I heard about your enforced disappearance six days before the passing into law of the Philippine Anti-Enforced Disappearance Act of 2012, the first ever anti-enforced disappearance law in Asia. I have worked on the issue of enforced disappearance for a couple of decades. Each case means a life stolen from the disappeared and his or her family. It means that a part of society has been forcibly taken from it, thus tearing apart its very fabric and causing devastating consequences to the disappeared that you are, your loved ones and the society where you belong. When the most-awaited enactment of the then draft anti-disappearance law came after more than 16 years of struggle for it to see the light of day, I had the ambivalent feeling of joy that we finally have this law in the Philippines, but mixed with pain because the list of desaparecidos of the world was lengthened further by your enforced disappearance.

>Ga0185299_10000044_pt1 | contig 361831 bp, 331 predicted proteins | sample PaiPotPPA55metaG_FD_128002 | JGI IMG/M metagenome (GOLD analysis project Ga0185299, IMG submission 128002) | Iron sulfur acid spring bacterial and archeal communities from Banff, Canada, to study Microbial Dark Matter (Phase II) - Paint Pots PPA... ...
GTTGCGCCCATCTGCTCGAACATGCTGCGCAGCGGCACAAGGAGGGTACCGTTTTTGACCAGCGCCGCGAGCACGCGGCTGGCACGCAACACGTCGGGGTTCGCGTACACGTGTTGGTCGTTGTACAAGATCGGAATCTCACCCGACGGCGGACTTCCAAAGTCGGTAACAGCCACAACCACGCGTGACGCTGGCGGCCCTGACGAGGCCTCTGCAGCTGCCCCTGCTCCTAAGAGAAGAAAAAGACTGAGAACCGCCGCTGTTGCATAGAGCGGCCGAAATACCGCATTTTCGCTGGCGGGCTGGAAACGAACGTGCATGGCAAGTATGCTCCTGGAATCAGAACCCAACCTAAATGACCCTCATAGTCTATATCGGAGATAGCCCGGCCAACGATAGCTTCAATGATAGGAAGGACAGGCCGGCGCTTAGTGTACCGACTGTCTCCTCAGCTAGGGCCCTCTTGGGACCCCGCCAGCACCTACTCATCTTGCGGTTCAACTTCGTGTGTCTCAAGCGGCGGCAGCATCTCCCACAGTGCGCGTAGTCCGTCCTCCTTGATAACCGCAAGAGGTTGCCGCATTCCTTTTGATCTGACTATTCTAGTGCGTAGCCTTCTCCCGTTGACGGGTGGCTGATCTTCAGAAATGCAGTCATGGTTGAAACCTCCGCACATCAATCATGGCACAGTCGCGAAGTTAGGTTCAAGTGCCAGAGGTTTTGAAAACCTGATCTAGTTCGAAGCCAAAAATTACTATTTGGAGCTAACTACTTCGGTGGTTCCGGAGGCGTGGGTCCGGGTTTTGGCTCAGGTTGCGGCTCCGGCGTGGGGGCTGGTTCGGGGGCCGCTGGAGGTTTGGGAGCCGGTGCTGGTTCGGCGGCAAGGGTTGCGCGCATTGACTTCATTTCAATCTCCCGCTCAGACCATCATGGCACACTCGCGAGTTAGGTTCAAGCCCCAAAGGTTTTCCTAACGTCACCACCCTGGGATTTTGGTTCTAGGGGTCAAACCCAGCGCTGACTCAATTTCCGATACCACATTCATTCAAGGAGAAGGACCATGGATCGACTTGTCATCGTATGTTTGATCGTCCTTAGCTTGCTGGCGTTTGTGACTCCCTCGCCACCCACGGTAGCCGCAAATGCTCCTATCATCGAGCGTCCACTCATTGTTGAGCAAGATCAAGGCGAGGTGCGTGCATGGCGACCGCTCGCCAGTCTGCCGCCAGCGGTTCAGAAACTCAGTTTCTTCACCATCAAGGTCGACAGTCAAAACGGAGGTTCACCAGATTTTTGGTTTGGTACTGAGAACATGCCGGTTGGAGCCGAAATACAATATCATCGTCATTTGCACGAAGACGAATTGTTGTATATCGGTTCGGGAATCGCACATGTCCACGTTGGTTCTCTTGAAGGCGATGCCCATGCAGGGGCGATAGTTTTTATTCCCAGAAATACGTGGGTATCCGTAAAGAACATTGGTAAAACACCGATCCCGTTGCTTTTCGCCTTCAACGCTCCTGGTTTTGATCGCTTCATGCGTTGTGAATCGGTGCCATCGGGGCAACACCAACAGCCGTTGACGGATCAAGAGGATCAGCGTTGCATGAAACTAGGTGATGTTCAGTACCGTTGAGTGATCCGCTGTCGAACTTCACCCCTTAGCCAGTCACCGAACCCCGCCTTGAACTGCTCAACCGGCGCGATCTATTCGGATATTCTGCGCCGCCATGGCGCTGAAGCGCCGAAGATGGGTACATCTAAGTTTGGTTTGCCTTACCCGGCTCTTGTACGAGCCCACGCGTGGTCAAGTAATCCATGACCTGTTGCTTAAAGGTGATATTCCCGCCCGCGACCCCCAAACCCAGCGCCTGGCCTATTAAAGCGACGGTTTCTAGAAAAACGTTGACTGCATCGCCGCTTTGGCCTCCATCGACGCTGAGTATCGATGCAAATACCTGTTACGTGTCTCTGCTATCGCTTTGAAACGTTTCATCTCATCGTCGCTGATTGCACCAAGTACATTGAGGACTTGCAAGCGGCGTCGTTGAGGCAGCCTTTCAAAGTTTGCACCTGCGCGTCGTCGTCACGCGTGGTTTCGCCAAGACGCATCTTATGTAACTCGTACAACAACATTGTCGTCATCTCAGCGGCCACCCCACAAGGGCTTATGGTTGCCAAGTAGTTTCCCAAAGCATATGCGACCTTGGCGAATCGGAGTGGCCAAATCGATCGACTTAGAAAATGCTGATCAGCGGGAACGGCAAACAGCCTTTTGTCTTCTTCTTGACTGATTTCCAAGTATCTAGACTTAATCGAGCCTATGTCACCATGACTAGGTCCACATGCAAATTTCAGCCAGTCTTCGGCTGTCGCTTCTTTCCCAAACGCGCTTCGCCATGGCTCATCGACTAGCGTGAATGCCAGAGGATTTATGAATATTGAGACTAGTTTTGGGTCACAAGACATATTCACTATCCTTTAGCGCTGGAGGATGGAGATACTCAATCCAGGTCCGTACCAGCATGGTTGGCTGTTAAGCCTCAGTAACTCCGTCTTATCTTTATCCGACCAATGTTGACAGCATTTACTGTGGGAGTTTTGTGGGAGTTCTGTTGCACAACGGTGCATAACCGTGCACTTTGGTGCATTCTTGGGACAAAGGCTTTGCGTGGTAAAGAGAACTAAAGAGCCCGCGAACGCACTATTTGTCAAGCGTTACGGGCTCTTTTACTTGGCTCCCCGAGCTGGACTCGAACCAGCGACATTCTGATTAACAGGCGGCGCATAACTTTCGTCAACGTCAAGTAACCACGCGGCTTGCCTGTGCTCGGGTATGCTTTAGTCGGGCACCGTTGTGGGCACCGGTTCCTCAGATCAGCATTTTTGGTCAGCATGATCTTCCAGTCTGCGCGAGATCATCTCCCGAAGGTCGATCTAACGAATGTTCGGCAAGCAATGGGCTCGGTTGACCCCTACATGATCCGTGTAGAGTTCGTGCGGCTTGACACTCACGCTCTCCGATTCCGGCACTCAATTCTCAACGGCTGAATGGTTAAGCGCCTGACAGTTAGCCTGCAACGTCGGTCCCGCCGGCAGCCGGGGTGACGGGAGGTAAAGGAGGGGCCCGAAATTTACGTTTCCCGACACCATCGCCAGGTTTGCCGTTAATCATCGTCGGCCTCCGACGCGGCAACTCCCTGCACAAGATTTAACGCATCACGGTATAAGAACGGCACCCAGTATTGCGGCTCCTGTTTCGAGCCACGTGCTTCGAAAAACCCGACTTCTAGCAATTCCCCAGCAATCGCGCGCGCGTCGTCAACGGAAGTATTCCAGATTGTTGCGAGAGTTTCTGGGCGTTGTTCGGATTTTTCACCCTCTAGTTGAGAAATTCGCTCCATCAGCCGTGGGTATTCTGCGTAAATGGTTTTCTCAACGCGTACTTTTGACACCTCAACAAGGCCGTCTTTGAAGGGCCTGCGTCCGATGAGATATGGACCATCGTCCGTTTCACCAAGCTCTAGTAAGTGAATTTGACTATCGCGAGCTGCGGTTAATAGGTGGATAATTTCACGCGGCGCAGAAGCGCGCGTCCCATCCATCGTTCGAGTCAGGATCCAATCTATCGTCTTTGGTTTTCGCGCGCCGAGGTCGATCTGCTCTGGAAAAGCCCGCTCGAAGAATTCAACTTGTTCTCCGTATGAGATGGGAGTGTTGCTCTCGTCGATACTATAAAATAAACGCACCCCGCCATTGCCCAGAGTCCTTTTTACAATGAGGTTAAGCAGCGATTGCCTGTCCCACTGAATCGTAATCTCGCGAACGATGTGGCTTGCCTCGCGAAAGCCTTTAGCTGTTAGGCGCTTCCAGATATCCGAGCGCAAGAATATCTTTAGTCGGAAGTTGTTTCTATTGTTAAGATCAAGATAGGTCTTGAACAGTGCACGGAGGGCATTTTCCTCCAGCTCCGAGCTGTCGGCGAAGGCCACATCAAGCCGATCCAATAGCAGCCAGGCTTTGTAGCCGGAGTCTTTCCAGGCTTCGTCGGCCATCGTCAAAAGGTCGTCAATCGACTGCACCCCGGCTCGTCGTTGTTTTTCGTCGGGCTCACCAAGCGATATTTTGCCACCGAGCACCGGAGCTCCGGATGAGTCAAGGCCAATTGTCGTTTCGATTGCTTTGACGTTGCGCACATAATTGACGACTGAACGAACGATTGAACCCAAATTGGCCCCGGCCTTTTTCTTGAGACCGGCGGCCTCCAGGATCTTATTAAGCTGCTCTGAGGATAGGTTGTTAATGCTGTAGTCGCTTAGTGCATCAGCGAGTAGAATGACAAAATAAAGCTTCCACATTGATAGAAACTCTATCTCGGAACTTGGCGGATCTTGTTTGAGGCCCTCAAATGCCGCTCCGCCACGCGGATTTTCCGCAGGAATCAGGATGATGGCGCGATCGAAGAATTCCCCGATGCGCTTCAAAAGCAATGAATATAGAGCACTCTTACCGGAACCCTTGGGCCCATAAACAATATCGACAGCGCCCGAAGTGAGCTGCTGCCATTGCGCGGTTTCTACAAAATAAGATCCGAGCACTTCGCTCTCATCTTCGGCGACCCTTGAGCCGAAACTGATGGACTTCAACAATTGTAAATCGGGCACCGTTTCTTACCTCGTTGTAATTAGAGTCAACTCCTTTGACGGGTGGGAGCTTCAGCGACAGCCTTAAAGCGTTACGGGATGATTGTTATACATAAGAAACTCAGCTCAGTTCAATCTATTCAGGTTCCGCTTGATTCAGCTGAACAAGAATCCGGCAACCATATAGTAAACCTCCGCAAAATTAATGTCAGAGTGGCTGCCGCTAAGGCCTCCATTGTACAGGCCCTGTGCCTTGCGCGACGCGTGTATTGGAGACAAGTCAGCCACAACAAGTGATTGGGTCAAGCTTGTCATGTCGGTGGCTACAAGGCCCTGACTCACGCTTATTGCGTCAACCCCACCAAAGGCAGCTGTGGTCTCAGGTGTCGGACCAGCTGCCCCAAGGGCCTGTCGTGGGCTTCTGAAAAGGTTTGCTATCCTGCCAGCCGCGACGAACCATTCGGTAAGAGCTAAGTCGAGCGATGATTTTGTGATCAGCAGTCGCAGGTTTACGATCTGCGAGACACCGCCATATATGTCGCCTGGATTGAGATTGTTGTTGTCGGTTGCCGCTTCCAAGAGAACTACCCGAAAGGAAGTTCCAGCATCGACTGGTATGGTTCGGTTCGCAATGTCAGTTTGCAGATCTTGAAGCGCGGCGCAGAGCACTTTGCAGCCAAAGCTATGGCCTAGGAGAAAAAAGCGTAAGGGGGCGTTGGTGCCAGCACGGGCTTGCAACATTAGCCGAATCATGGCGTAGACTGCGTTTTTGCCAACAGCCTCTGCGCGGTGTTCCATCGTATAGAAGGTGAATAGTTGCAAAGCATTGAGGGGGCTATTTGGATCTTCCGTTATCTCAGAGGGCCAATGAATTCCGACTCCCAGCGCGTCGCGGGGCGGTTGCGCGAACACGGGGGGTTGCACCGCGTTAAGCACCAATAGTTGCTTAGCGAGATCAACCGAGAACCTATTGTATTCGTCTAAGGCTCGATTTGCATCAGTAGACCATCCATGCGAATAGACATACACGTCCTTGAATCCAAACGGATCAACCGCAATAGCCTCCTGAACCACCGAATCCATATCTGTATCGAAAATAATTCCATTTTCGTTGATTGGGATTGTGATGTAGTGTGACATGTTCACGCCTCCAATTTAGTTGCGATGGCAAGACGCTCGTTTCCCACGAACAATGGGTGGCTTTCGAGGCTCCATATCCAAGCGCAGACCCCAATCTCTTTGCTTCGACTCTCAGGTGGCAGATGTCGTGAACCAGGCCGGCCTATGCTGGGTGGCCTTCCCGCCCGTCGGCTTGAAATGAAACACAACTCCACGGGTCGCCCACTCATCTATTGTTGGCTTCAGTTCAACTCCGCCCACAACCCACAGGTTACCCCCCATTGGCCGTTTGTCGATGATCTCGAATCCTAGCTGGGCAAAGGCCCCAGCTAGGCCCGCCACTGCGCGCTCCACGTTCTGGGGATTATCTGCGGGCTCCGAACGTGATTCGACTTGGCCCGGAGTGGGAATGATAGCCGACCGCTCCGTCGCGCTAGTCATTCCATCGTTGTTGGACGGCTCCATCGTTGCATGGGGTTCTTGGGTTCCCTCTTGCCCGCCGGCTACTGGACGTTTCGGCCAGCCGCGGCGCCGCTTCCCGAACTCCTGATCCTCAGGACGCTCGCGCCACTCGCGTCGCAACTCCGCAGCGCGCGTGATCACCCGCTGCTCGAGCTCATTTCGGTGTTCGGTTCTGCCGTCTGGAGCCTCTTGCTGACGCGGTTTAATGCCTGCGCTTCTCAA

A few weeks before the 2013 International Day of the Disappeared, I wrote to your wife, Shui Meng about our campaign for your return, which she readily responded with an open heart. We demonstrated in front of the Department of Foreign Affairs of the country that bestowed upon you the prestigious Ramon Magsaysay Award. We conducted a signature campaign and personally gave the signatures to the Lao Embassy in Manila. We wrote statements demanding for your return. We sent messages to the Permanent Missions of Laos to the UN in Geneva and New York. We heard a deafening silence. Continue reading
…the Lao have certain capacities that we don’t put as much value on as we should: The capacity to share; the capacity to care. It’s very high here. But we don’t see that as capacity.
This video is one of a series from an interview by Ore Huiying with Sombath in August, 2010.